SOHO China may not be China’s largest real estate developer, but it has become one of the country’s best known, thanks in no small part to the flamboyant style of the company’s leadership couple, Chairman Pan Shiyi and his wife/CEO Zhang Xin.
Pan and Zhang have effectively leveraged social media, primarily through Sina’s Weibo platform to publicise themselves and their project. Pan currently has more than 16 million followers on his Weibo account and Zhang has more than 5 million.
However, the Chinese government’s recent crackdown on social media, which has included detention of at least one billionaire entrepreneur, apparently has Pan parroting the need to maintain “order” on the Internet.
During an interview with CCTV last week, the usually glib real estate mogul who had no trouble battling charges of dodgy business deals from rivals such as Fosun, and took on the government over the need to be transparent about air quality issues, suddenly sounded like a local politician when asked by a government TV interviewer about the “social responsibility” of high profile bloggers (known on Weibo as Big V’s).
Pan replied, “I feel that ‘Big Vs’ — people with a lot of fans — should have even higher requirements of themselves, should have more discipline. You can’t be so casual.” (The South China Morning Post has a sub-captioned clip of the interview online here).
Compare this to what Pan’s wife, Zhang Xin said when being interviewed by Forbes in 2011, about the way that she and her husband had embraced Weibo.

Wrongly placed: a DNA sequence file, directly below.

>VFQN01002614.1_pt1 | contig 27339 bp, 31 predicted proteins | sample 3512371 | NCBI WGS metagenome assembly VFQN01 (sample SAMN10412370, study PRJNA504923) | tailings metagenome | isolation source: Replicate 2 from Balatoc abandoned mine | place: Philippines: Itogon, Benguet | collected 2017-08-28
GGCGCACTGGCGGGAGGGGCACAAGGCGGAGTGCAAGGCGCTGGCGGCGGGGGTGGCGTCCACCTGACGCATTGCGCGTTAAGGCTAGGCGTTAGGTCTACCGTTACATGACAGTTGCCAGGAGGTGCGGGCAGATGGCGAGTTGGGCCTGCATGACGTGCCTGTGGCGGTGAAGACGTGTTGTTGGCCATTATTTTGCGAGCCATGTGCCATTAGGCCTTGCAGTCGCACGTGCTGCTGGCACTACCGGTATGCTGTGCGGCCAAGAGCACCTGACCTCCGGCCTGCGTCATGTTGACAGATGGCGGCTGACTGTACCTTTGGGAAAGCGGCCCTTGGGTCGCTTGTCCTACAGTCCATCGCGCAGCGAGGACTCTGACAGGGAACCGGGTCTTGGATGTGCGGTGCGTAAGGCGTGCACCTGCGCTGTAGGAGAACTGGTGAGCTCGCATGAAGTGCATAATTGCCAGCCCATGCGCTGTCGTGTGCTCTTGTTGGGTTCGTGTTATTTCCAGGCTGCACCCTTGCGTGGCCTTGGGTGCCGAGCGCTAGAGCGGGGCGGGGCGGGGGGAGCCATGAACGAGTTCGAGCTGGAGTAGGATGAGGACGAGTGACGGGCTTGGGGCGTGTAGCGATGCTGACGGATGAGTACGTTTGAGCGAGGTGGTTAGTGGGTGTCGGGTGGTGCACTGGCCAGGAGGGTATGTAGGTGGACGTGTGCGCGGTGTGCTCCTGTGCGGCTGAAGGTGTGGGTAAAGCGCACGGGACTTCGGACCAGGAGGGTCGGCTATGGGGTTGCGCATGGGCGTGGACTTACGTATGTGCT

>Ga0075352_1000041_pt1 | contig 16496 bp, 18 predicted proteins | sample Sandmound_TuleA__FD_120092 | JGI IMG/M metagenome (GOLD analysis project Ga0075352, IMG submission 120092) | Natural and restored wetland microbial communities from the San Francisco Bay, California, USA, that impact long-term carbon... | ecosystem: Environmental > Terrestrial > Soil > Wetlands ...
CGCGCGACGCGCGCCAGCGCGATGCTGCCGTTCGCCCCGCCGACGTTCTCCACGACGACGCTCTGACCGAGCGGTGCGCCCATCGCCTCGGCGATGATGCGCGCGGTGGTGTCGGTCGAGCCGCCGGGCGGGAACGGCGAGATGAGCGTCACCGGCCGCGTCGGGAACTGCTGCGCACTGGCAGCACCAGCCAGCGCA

At 2:40 in this video Zhang says that “People are speaking freely, so you really get a sense of what’s going on. The sentiment, the feeling, the opinions. All very, very real.”
In commenting on how her positions in social media might be looked at by the government, Zhang said,”If you started giving these giving these rehearsed answers, people don’t want to hear that.”
Or maybe some people do want to hear that, especially right now when they are sorting out who is interested in playing along.
Following the interview many social media commenters complained that Pan was “selling out” in the face of government pressure.
“Big V’s” (the name comes from the large V for Verified symbol displayed on their account pages and tweets), are often seen as helping to shape public opinion on issues, and have been under particular scrutiny as the new government in China attempts to rein in discourse on a variety of issues.
Pan’s comments came during the same week that outspoken Chinese businessman Wang Gongquan (and formerly a a fellow Big V) was detained as part of what some have called a crackdown on anti-corruption activists by the new government. Wang’s Weibo account had more than 1.5 million followers before it was shut down last year.
In Pan’s case, the developer of commercial real estate projects in Shanghai and Beijing has more than 16 million followers, and he has previously been outspoken on issues such as the need to control China’s air quality.